Thursday, September 6, 2012

Jasper National Park, Alberta, Canada

 Sun, Aug. 26th & Mon, Aug, 27th

Beautiful, glacier-fed Maligne Lake is about a 30 mile drive from our campground (through Maligne Canyon) and the town of Jasper where the park Visitor Center is located.  We camped at Wapiti Campground, just a couple miles from town, with a view of Whistler Mountain and the Jasper Tram that goes up to a restaurant at 7,496 feet.  We could watch the tram from our campground.  The park rangers put on excellent programs in Canada, especially for kids.  Marmot Basin Ski Area is also right near the town of Jasper.  
Malign Lake is one of the premier attractions of the park with an historic lodge, interpretive boat tours, canoe & kayak rentals and lots of hiking trails.   
This cute little guy seemed to enjoy posing for me.  
Jasper National Park is part of the Canadian Rocky Mountains World Heritage Site that includes adjoining Banff, Yoho, Kootenay and Waterton National Parks.  It is the largest of the Mountain Parks, covering 4,200 square miles.  The stretch of Highway 93 between Lake Louise and Jasper, called the Icefields Parkway is one of the most scenic drives in North America, through Alberta's Jasper and Banff national parks in the central Canadian Rockies.  This route is recommended for summer only.  There are no services from November to March.   
This one just speaks for itself, I think.
Maligne Canyon had six bridges crossing the falls, as you hike down stairs, and more stairs, to see the torrential rapids far below.  At the first bridge the canyon was still so deep we could only hear the water.  We couldn't actually see water at the bottom. 
In the winter it freezes up and they do tours down in the canyon.  I think this was the first bridge way at the top, and the picture above was taken from the second bridge.   
And this is the third bridge.  We hiked down a ways past the fouth bridge, but the fifth bridge was closed.  After we hiked back up, we drove past the sixth bridge. 
Just another ho-hum view along the way, where we turned back to our campground.   
We stopped to hike the Valley of the Five Lakes Trail. 
The trail seemed kind of long and we didn't seem to be getting to the lakes, but we stuck with it, and boy was it worth it!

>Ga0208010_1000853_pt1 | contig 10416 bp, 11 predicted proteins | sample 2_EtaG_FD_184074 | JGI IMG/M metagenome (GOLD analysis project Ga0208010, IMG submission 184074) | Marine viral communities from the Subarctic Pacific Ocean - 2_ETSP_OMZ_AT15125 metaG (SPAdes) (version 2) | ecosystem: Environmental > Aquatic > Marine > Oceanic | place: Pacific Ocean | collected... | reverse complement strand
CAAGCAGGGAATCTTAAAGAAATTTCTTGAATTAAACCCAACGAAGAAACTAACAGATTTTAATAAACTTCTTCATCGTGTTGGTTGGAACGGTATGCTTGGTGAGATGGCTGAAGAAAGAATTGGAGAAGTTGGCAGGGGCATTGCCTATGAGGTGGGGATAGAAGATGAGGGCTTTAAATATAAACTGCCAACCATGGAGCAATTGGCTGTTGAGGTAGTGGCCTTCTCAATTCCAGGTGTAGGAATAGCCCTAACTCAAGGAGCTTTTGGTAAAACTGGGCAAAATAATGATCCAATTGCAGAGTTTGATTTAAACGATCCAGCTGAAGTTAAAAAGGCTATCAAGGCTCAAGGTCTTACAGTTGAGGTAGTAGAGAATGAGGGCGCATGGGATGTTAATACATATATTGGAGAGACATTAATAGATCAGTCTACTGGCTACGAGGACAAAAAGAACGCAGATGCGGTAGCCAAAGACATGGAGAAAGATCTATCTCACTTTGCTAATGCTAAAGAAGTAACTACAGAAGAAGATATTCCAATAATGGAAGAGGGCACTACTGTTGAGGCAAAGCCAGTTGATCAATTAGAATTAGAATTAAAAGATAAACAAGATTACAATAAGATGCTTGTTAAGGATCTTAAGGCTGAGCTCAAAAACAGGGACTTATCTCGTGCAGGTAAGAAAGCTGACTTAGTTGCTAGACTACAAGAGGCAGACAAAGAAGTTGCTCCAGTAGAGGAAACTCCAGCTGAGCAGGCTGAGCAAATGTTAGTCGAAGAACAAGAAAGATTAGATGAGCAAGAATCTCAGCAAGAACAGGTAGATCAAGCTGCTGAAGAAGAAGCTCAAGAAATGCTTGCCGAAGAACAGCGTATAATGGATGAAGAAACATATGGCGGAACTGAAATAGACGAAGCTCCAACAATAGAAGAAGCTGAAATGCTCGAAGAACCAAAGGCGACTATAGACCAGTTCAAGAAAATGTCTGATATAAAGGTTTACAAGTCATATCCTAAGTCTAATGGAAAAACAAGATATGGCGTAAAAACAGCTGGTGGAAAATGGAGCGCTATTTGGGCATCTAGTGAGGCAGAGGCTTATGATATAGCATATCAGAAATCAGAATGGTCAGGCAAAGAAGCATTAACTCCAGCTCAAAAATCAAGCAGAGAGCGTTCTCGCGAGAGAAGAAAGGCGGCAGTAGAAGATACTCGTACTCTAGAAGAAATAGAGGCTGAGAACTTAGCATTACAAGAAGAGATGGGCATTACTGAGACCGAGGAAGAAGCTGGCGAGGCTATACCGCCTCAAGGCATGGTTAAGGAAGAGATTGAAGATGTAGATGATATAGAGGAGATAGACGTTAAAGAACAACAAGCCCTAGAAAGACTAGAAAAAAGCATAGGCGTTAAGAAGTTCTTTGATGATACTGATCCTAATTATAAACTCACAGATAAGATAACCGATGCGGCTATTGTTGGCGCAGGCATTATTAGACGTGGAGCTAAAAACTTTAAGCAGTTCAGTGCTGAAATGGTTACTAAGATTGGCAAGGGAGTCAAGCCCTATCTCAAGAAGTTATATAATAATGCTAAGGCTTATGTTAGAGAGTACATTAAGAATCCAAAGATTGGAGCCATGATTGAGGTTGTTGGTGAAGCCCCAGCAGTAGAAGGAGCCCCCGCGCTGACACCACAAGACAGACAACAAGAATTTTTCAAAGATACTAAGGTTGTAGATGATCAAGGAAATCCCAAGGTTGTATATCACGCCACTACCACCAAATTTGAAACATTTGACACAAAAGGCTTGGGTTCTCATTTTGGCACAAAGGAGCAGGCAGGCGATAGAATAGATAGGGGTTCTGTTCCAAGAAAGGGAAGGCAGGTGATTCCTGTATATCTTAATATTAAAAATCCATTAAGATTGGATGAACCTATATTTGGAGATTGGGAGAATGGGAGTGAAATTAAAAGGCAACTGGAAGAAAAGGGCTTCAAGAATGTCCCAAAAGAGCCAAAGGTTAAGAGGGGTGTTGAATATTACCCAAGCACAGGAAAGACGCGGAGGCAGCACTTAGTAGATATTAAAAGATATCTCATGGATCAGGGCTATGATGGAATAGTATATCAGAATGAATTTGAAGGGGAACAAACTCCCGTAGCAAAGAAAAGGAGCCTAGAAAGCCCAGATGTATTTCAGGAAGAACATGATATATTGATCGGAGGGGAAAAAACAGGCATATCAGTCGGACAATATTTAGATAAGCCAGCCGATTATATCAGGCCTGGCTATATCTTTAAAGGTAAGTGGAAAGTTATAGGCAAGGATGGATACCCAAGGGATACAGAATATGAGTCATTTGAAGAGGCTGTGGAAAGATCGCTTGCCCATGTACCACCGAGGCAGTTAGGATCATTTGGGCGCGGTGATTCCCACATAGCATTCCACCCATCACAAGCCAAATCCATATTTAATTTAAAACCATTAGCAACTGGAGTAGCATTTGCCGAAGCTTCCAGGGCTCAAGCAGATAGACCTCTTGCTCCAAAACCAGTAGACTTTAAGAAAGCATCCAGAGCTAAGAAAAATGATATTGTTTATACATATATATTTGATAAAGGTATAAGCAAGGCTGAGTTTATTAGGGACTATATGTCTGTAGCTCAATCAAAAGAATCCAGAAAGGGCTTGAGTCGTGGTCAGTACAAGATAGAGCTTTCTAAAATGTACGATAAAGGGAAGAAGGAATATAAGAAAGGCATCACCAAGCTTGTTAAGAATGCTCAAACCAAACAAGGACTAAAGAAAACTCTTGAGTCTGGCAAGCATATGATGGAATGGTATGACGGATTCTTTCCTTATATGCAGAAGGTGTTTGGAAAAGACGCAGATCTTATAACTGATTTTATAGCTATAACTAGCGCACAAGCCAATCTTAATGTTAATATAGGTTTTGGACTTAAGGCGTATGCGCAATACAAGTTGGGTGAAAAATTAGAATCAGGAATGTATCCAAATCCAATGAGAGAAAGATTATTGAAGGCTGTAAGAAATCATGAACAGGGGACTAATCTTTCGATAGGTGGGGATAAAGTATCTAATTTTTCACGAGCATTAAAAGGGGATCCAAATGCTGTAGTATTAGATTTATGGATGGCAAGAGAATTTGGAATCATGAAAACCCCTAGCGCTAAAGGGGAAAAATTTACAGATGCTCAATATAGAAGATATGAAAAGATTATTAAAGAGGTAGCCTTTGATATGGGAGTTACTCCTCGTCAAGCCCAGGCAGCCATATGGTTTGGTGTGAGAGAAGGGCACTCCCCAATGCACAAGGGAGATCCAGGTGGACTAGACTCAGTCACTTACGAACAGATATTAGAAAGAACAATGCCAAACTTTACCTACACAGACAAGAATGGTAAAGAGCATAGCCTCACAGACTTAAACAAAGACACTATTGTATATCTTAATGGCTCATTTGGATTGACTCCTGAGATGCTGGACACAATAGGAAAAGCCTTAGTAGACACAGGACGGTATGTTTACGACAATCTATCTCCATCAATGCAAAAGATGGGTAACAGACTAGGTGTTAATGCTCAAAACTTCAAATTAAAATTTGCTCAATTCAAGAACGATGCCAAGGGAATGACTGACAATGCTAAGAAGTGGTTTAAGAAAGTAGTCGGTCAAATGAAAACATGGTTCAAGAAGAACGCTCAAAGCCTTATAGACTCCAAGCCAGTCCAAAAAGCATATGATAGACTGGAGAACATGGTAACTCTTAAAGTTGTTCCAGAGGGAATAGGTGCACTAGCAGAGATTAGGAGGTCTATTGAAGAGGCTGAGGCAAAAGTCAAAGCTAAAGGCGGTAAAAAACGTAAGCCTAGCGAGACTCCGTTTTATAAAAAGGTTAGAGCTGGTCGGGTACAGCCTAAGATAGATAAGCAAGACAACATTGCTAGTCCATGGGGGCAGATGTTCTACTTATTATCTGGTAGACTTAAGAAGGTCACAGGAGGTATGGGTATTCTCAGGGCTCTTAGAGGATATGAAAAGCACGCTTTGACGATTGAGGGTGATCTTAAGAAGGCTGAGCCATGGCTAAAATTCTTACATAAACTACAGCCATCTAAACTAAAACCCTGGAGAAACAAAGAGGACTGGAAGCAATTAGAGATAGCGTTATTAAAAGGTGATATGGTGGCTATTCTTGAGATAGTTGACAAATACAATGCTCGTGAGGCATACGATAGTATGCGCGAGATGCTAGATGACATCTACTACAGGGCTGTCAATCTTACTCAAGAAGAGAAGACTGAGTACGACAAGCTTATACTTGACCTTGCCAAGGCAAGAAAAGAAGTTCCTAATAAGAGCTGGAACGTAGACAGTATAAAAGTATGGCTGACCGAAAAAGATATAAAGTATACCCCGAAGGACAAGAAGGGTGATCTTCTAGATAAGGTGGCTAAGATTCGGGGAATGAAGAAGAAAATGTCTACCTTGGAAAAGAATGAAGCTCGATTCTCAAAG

The trail eventually reached five small brilliantly blue-green lakes and went around them.  You can see a little bit of the trail to the right, way up on the hillside. 
What a great vantage point for photos! 
The book said it was a local family favorite trail, and I can totally see why.   
At Athabasca Falls I watched this teenage boy about ten feet from shore standing on a rock posing for pictures.  Every couple years someone dies at Athabasca Falls.  The rocks covered by spray are as slippery as ice, the water is glacial cold, swift and deep.  In minutes hypothermia takes over and you are unable to pull yourself out, even if you could have managed to get out of that torrential current. 
This is just the start of the falls, not very far from where those teenagers were.  It drops just 40 feet, but it is through a short, narrow canyon. 
You can actually see the spray and mist on this picture.  My camera was getting wet as I took this picture. 
I took this from up on the highway looking back down.  
This was kind of cool.  This river changed courses thousands of years ago and left this empty canyon.  They put a stairway in, so you can walk down and see and feel what it is like down in the canyon where the falls used to be.  In winter it freezes over and they take ice climbing tours of the falls area. 
Down at the end of this old canyon, we got a great view of the river after the canyon opened up and the falls slowed down.

Sunwapta Falls on the Athabasca River.  Another deep, deep canyon with the water just roaring through it.  Sunwapta Pass is the highest point on the Icefields Parkway at 6,676 feet and the boundary between Jasper and Banff parks.  The park entrance fee is $19.60 per vehicle or $9.80 person per day and covers entrance to all of the Mountain Parks, so you can go from one to the other on the same pass. 
The Athabasca River links the fresh water ice of the Columbia Icefield to the salt water of the Arctic ocean.  These waters journey through lake Athabasca, Great Slave Lake and Mackensie River to the Arctic Ocean.  The source is the Columba Glacier, one of the six major glaciars of the Columbia Icefield along. There are also about a hundred smaller glaciers.